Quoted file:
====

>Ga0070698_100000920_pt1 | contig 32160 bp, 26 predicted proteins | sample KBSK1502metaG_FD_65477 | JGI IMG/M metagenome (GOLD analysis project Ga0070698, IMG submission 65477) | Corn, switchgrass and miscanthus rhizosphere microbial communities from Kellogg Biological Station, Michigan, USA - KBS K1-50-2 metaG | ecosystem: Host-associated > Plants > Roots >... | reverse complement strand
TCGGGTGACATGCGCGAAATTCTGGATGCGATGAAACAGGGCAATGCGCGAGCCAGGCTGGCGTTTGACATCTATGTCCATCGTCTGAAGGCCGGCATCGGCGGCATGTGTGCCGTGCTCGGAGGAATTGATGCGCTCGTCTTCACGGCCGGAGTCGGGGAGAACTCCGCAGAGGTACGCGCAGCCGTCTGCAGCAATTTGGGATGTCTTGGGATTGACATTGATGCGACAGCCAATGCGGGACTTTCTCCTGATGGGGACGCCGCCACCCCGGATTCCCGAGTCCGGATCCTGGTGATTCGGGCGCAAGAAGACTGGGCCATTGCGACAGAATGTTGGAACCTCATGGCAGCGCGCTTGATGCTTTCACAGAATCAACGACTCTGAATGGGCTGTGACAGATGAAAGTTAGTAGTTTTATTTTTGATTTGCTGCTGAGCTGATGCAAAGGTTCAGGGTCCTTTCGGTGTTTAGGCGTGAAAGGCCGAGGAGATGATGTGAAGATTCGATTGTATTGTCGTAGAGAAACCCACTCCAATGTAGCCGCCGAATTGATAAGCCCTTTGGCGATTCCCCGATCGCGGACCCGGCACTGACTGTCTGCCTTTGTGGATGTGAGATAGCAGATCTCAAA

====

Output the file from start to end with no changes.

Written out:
>Ga0070698_100000920_pt1 | contig 32160 bp, 26 predicted proteins | sample KBSK1502metaG_FD_65477 | JGI IMG/M metagenome (GOLD analysis project Ga0070698, IMG submission 65477) | Corn, switchgrass and miscanthus rhizosphere microbial communities from Kellogg Biological Station, Michigan, USA - KBS K1-50-2 metaG | ecosystem: Host-associated > Plants > Roots >... | reverse complement strand
TCGGGTGACATGCGCGAAATTCTGGATGCGATGAAACAGGGCAATGCGCGAGCCAGGCTGGCGTTTGACATCTATGTCCATCGTCTGAAGGCCGGCATCGGCGGCATGTGTGCCGTGCTCGGAGGAATTGATGCGCTCGTCTTCACGGCCGGAGTCGGGGAGAACTCCGCAGAGGTACGCGCAGCCGTCTGCAGCAATTTGGGATGTCTTGGGATTGACATTGATGCGACAGCCAATGCGGGACTTTCTCCTGATGGGGACGCCGCCACCCCGGATTCCCGAGTCCGGATCCTGGTGATTCGGGCGCAAGAAGACTGGGCCATTGCGACAGAATGTTGGAACCTCATGGCAGCGCGCTTGATGCTTTCACAGAATCAACGACTCTGAATGGGCTGTGACAGATGAAAGTTAGTAGTTTTATTTTTGATTTGCTGCTGAGCTGATGCAAAGGTTCAGGGTCCTTTCGGTGTTTAGGCGTGAAAGGCCGAGGAGATGATGTGAAGATTCGATTGTATTGTCGTAGAGAAACCCACTCCAATGTAGCCGCCGAATTGATAAGCCCTTTGGCGATTCCCCGATCGCGGACCCGGCACTGACTGTCTGCCTTTGTGGATGTGAGATAGCAGATCTCAAA